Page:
As the saying goes, good planning equals good stewardship. With good and sensible planning, you can protect your Do-It-Yourself goals since you are exercising good stewardship of all the resources needed to make them happen. Here are useful tips on DIY projects plans and preparations.
Check your skills first. Can you handle it?
Gather all the necessary information about the project you have in mind. Research, read, watch. Ask around and see if some people you know have done it before, and get some practical tips straight from those who have been there, done that.
Your research need not be a technical, overly detailed databank. Get what’s useful and sensible to you and leave out unnecessary ones. For instance, if you are doing a DIY bathtub installation, you can leave out too-detailed mechanical information about drill drives and nail sizes for this and that brand of power tools. When you have decided to work on a project that requires some technical and mechanical knowledge, you or at least some people in your DIY crew are expected to know the important and appropriate things already.
Have a list. Making a list is good, not only for Santa but for every DIYer. Be a list freak if you have to and you will soon discover its benefits. Create a list for your materials, prices, quality, stock availability, your DIY crew (if it requires help other than you), their skills and expertise, and other necessary “lists.”
More importantly, create a list of all the useful reminders and cautions (if any) that you have gathered (from the first step) so as not to forget them, and use them when called for during the DIY process.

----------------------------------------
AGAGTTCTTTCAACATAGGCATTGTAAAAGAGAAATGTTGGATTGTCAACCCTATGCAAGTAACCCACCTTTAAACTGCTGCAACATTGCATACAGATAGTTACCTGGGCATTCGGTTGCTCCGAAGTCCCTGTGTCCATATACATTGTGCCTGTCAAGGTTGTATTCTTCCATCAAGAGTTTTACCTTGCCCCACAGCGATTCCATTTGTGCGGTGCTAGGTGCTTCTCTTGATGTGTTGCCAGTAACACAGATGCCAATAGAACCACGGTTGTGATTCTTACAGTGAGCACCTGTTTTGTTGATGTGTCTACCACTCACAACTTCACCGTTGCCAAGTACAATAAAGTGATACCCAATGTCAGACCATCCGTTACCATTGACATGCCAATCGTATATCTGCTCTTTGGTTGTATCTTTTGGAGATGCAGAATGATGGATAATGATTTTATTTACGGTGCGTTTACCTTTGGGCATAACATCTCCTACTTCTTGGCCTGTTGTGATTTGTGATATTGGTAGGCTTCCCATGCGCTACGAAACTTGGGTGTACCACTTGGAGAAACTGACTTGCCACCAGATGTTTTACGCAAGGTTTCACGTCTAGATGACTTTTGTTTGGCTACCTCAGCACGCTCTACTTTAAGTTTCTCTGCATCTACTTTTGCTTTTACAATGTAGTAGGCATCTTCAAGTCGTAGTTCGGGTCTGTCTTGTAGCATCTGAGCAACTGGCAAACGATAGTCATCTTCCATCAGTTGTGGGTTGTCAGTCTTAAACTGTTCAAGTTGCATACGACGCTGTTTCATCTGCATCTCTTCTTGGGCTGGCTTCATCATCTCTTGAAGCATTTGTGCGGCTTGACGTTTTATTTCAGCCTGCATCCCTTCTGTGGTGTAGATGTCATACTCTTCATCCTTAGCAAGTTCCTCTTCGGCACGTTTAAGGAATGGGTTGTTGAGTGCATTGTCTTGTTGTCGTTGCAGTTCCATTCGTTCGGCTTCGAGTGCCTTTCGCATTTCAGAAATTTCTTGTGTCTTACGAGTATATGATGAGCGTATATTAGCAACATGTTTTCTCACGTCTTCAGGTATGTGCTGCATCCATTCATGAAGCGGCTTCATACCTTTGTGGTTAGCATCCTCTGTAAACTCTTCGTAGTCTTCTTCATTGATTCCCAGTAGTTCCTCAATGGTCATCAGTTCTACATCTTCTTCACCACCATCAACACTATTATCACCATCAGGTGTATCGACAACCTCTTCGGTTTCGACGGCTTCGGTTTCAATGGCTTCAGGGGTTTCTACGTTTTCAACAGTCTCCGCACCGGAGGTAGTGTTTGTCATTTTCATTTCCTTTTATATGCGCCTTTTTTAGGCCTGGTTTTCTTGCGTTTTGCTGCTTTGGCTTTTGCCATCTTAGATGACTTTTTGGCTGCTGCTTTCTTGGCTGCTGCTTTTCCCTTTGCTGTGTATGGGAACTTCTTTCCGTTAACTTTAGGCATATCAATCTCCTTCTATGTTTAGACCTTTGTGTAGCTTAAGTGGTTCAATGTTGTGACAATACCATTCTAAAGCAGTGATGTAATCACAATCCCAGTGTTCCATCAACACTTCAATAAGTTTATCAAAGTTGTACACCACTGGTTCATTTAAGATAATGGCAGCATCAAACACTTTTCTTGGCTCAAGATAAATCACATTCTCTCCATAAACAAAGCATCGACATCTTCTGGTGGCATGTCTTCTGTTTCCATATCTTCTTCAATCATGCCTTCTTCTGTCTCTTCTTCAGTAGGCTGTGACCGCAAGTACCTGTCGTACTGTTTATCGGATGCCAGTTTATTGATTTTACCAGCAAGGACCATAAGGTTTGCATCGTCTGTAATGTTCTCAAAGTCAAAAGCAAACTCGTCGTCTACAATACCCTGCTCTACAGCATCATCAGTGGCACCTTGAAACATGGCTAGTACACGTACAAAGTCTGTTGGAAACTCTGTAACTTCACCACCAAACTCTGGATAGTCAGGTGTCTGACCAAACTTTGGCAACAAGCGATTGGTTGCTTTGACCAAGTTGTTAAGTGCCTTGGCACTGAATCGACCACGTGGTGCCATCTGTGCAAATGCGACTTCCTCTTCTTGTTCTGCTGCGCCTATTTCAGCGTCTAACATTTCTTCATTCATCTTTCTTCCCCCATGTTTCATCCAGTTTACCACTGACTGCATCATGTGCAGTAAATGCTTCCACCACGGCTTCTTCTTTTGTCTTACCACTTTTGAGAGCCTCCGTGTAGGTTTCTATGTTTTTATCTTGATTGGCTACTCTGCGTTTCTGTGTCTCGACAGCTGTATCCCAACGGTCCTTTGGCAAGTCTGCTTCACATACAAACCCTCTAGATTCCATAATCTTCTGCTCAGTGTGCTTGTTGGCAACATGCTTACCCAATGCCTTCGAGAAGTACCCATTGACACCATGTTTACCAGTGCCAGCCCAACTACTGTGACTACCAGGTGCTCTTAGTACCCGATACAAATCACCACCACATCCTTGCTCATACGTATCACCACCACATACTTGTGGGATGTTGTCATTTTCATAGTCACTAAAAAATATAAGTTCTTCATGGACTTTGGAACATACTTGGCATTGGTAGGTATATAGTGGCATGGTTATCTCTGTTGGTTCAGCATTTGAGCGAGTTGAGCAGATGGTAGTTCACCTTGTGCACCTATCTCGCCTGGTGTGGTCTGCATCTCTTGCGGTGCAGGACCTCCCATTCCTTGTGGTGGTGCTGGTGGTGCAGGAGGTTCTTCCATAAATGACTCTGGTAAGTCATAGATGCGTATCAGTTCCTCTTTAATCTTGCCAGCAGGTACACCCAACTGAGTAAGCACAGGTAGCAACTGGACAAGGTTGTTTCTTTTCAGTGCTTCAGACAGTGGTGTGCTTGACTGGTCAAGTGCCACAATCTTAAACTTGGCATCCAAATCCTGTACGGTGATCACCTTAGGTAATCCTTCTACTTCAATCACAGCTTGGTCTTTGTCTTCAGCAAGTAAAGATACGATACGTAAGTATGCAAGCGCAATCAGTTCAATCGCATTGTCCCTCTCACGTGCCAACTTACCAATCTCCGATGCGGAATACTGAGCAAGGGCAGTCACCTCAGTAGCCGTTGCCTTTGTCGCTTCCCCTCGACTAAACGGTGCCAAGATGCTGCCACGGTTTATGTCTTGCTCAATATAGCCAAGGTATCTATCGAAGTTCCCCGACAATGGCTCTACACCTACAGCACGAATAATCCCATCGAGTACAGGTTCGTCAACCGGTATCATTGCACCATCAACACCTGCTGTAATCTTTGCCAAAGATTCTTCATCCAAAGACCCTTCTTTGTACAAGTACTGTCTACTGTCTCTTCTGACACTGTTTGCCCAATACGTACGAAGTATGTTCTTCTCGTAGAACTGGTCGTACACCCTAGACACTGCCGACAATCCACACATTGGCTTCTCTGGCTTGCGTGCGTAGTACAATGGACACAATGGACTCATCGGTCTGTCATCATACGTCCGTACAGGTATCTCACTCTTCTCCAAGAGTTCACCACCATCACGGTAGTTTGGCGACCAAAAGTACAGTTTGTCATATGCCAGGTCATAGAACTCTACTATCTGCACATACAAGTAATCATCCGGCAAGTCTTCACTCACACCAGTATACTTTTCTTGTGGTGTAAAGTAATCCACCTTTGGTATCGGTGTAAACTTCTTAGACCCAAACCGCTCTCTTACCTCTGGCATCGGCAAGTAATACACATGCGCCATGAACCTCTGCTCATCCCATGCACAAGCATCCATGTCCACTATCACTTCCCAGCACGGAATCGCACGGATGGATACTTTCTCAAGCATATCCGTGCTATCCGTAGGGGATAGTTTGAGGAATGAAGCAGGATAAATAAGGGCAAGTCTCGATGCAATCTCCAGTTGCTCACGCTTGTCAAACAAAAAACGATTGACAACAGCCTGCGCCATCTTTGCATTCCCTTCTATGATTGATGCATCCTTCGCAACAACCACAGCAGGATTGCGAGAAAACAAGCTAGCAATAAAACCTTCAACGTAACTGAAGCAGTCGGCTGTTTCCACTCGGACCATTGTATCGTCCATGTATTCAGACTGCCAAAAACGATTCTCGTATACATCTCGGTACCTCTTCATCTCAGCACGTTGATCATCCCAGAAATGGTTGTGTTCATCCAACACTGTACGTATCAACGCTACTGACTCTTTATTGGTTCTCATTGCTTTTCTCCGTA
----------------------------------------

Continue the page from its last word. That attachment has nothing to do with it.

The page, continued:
Keep one extra
One very useful tip I got from a friend is it might be best to have an extra piece of the important or major materials you need. For instance, based on your measurement, you will need eight marine plywood to make a DIY double walling for your bedroom. Make that nine pieces of wood instead. This ensures that you have something extra to work on when you find your supply short. This saves you effort, time, gas and money buying the same thing again, and for just an extra piece. The best thing about the keep one extra rule is it saves you from a great deal of stress and guarantees you uninterrupted DIY work.
What if you actually didn’t get to use those extra pieces of some things? It should not be a problem since you can always sell or give to friends who might need them, or better yet keep them for emergency, which always comes up. You will reap the same benefits as when you have it as stockpile when you’re doing your DIY project. Another great use? You can create some nifty stuff out of them, meaning get a new DIY idea in the works inspired by your DIY “leftovers.”